Dylan Wood

Name: Dylan Wood
Age: 32
Occupation: Architect / Designer / Researcher
Residence: Stuttgart, Germany / New Hampshire, USA

  • Describe yourself in 1-2 sentences!
    I am a trained architect and designer working on engineering new technology for a more elegant and ecologically built environment. I am inspired by nature and amazed about how we live in it.
  • What is your favorite TED talk?
    This one and this one!  
  • What do you like about the TED/TEDx format?
    The conciseness and ease of listening.  It often brings complex topics to the public eye.
  • What do you associate with our motto, “[de]construct the x”?
    We have to deconstruct the way we think about geometry, materials, and most importantly, how the objects we live with(in) everyday function and how they are made.  Only questioning the very processes allows us to learn and will lead to truly innovative solutions.  Designers are uniquely qualified to break down these barriers.
  • What is the topic of your talk and why are you passionate about it?
    My talk is about Material Programming.  It’s a relatively new idea in which materials (things we know like wood, metal, rubber) can be designed and physically programmed in ways that give them new functions like the ability to move or shift shape.  We see this idea in nature all the time. In a pine cone for example, the inner cellular structures change shape in response to moisture. In effect, each cell acts like a tiny motor to open and close but it uses no power, no wires, no sensor, and no gears. It’s really reliable, very precise, and simple. Each and every pine cone we see has these highly functional characteristics inside and we don’t even think twice about it.  From that perspective the way we build buildings seems complex and they often still don’t function properly.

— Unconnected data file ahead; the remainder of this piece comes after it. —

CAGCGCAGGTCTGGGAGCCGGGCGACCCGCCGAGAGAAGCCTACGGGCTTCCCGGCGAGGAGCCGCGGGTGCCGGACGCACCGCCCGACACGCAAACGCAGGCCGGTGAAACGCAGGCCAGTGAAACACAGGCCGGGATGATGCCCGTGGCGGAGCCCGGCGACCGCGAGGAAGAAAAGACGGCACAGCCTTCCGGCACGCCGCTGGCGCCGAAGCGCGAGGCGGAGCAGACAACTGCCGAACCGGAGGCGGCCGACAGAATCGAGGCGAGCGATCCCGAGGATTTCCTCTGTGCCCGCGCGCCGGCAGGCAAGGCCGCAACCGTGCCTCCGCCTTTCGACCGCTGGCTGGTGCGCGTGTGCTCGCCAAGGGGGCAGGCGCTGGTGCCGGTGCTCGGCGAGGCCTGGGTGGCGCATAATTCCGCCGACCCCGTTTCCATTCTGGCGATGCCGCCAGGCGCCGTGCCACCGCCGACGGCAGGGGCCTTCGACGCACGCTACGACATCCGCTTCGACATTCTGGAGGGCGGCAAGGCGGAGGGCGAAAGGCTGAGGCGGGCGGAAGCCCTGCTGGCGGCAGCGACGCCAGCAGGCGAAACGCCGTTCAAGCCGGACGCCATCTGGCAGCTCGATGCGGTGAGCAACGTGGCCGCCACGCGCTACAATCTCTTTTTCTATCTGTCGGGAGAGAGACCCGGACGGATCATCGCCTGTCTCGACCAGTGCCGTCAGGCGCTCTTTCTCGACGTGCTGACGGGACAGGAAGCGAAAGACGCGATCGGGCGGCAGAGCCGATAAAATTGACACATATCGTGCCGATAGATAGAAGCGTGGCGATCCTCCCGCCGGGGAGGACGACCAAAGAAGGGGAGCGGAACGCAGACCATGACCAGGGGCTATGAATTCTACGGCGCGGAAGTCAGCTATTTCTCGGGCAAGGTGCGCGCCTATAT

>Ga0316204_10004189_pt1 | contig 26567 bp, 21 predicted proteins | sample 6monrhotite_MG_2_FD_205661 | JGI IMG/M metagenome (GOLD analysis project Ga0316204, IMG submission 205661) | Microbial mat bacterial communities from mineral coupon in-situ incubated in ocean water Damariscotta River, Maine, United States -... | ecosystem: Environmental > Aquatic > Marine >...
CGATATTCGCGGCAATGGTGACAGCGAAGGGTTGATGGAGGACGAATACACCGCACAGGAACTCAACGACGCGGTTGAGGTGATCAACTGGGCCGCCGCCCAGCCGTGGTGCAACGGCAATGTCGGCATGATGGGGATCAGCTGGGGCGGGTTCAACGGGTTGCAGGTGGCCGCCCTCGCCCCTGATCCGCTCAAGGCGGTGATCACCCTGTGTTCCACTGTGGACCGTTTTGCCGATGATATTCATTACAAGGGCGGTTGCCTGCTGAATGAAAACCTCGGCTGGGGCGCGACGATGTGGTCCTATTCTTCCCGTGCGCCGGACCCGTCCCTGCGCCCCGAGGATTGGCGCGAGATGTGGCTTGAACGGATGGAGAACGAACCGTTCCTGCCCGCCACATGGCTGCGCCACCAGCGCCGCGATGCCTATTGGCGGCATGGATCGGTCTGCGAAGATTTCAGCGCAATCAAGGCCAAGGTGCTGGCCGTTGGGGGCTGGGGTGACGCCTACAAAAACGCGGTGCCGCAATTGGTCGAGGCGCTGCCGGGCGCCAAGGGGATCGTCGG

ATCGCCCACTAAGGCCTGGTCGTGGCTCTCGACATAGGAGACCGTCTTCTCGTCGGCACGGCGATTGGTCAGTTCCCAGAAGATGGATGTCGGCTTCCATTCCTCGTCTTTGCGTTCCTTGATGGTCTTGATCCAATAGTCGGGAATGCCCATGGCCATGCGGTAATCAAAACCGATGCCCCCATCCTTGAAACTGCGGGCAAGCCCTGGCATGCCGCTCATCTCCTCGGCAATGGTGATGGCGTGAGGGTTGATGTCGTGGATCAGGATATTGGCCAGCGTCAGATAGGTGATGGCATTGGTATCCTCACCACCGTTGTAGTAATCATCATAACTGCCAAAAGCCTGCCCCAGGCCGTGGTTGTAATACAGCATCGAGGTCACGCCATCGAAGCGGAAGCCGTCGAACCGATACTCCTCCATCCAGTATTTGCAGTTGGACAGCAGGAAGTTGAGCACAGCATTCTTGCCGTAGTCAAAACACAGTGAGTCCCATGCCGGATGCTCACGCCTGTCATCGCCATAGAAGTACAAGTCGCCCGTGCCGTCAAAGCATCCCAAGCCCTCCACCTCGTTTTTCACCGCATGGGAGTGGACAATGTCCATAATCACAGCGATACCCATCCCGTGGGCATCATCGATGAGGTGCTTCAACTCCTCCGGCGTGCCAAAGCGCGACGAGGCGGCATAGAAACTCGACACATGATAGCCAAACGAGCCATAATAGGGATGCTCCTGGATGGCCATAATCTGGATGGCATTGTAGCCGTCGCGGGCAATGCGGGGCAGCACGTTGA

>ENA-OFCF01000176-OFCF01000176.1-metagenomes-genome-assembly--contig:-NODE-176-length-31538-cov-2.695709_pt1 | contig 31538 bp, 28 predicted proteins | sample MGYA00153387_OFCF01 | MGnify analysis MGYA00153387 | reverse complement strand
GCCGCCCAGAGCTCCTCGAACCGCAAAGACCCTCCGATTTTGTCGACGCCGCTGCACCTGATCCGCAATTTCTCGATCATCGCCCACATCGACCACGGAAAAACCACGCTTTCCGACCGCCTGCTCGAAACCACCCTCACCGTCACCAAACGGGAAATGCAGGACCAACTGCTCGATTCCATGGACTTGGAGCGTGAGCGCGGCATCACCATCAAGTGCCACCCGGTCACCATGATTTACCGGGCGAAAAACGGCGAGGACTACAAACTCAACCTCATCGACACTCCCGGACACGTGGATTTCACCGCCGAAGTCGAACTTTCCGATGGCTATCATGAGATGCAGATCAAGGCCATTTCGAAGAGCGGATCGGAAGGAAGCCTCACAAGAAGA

My talk will be about how we use this Material Programming concept to self-shape wood into elegant, yet highly efficient building components. I am passionate about the topic because it is so simple at heart but requires careful calculations and understanding to execute. It is amazing to me that these materials (especially natural materials) have been around for thousands of years and humans are still developing new ground-breaking ways to use them.  At the same time, it is challenging and requires a rethinking of methods and approaches. I think we should use our technology to see things like this through a different lens rather than trying to reinvent the wheel from scratch.  
  • How did you hear about TEDxStuttgart?
    Contacted by organizers
  • How’s the preparation going for your TEDxStuttgart 2020?
    I have prepared some sketches of 3 different stories/arguments that might work to explain my work.  I tried to do so without looking at the many previous presentations I have given on the topic to look from a fresh perspective.  I have prepared a rough sketch/storyboard. 
  • What is the biggest change you expect to see in the world within the next 10 years?
    I think the world will come together in many ways to tackle the larger problems facing global society. I think climate change and our relationship with nature will change for the better. For the built environment I think we will see a big change in the materials in our buildings and the technology that is used to design and construct them. 
  • What was the biggest challenge in your life so far?
    I am pretty lucky in life and I don’t think that I have faced many big challenges. My biggest challenge has been overcoming my shyness and figuring out that leadership can come through excellent work and clever ways to communicate it. Of course, navigating the distance created by the pursuit of my career is always a challenge, but one that also comes with many opportunities.
  • Tell us a wisdom / wise saying that you believe is true.
    Take a leap of faith